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Before the refugee crisis hit Europe, Turkey’s relations with the EU were in a state of slumber. The last time a chapter was opened for negotiation, on regional policy, was November 2013. To date, only 14 of the 33 chapters that require negotiations have been opened and only one has been closed.
Enlargement negotiations with Turkey reached a technical stalemate due to political unwillingness to move forward ever since negotiations started 10 years ago, an anniversary that has gone by largely unnoticed. The failure to resolve the Cyprus issue remains one of the major stumbling blocks in Turkey’s road to EU membership. Hopefully by next spring, renewed negotiations currently taking place between the Greek and Turkish Cypriot leaders will lead to a concrete plan to reunite the island.
As no substantial progress was achieved in the negotiations, the EU gradually lost any leverage it had to promote EU-inspired reforms that ensure respect for the rule of law, democracy and fundamental rights. In parallel, the Erdoğan-led AKP (Justice and Development Party) government has lost its appetite for reform, leaning towards a more authoritarian style of government.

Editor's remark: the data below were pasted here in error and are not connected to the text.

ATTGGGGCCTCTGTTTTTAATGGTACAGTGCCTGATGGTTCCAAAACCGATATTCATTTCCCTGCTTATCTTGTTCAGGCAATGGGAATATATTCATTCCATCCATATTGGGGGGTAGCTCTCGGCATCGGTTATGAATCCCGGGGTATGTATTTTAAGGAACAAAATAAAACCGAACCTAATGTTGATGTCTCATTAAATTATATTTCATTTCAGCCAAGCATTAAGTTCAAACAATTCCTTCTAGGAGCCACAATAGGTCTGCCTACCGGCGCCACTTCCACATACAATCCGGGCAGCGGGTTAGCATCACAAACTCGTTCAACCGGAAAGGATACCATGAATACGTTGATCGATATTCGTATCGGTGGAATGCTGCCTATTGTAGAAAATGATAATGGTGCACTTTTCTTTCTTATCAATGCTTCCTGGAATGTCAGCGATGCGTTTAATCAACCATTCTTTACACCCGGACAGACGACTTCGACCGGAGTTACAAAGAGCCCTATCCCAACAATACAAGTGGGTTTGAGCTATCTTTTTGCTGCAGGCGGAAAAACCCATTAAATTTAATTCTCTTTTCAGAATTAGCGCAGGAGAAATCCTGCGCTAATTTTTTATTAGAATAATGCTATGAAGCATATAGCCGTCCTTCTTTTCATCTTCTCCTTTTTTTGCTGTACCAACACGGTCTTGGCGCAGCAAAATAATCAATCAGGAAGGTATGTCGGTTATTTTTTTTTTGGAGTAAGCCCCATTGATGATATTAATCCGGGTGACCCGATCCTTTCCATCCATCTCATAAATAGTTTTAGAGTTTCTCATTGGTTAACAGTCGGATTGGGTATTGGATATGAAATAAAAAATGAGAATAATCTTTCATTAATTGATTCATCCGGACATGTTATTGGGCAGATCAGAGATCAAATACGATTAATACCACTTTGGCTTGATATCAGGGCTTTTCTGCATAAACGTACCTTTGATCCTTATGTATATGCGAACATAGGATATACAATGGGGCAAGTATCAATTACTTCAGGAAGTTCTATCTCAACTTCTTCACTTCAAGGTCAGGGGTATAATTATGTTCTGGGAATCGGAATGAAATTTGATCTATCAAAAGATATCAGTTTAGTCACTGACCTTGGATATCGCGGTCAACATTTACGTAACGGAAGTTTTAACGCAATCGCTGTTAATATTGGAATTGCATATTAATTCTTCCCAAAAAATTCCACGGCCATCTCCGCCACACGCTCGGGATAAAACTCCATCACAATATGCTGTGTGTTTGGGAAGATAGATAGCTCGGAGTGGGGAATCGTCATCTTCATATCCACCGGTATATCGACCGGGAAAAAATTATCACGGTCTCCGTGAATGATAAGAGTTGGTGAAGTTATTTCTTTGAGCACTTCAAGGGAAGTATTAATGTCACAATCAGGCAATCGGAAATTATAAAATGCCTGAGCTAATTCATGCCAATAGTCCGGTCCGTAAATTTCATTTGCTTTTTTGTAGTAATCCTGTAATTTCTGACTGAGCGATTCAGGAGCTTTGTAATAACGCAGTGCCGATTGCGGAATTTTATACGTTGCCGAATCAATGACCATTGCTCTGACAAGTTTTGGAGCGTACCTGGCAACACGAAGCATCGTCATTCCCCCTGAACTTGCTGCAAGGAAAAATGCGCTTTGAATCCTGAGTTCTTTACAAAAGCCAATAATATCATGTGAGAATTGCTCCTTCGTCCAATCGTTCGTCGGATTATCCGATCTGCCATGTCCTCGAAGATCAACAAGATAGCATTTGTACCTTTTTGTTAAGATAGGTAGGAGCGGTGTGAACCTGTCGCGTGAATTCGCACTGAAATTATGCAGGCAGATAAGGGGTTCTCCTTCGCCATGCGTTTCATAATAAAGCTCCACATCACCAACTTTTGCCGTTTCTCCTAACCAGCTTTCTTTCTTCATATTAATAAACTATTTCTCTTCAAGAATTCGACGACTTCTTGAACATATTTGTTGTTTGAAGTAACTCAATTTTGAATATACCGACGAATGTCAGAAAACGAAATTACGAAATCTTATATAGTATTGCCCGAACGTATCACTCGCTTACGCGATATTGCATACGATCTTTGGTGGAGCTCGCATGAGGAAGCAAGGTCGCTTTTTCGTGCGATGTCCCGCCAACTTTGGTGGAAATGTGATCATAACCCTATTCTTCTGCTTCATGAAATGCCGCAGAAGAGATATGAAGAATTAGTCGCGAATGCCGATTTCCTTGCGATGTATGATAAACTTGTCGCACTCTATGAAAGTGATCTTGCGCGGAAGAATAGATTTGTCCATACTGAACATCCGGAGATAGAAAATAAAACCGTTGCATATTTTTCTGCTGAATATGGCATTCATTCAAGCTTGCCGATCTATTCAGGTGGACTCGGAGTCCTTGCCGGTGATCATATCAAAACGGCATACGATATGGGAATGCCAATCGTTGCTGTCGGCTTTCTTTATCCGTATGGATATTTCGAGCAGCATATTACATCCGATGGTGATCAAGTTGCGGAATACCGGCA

Now, it seems, the tables have turned. As Europe needs Turkey to stem the flow of refugees, so Turkey is trying to assert greater influence over Brussels. The postponement of the Commission’s progress report on Turkey until after the November 1 snap elections is just one example.
Despite attempts to downgrade Turkey’s relationship with the EU, Turkey formally remains a candidate country for EU accession. In the eyes of the EU, Turkey should not solely be treated as a “strategic ally” with whom to cooperate in areas of shared interest — migration today; whatever new geostrategic challenge comes tomorrow — but as an aspiring candidate to membership who must comply with a set of rules and standards.
In recent years the Turkish government has taken measures that pushed the country away from meeting the EU’s Copenhagen accession criteria. The impartiality and independence of Turkey’s judiciary were deeply undermined, freedom of expression and the media repeatedly came under threat, the human rights situation in the country deteriorated sharply and hopes of a peaceful resolution of the Kurdish question vanished when the ceasefire broke down in July.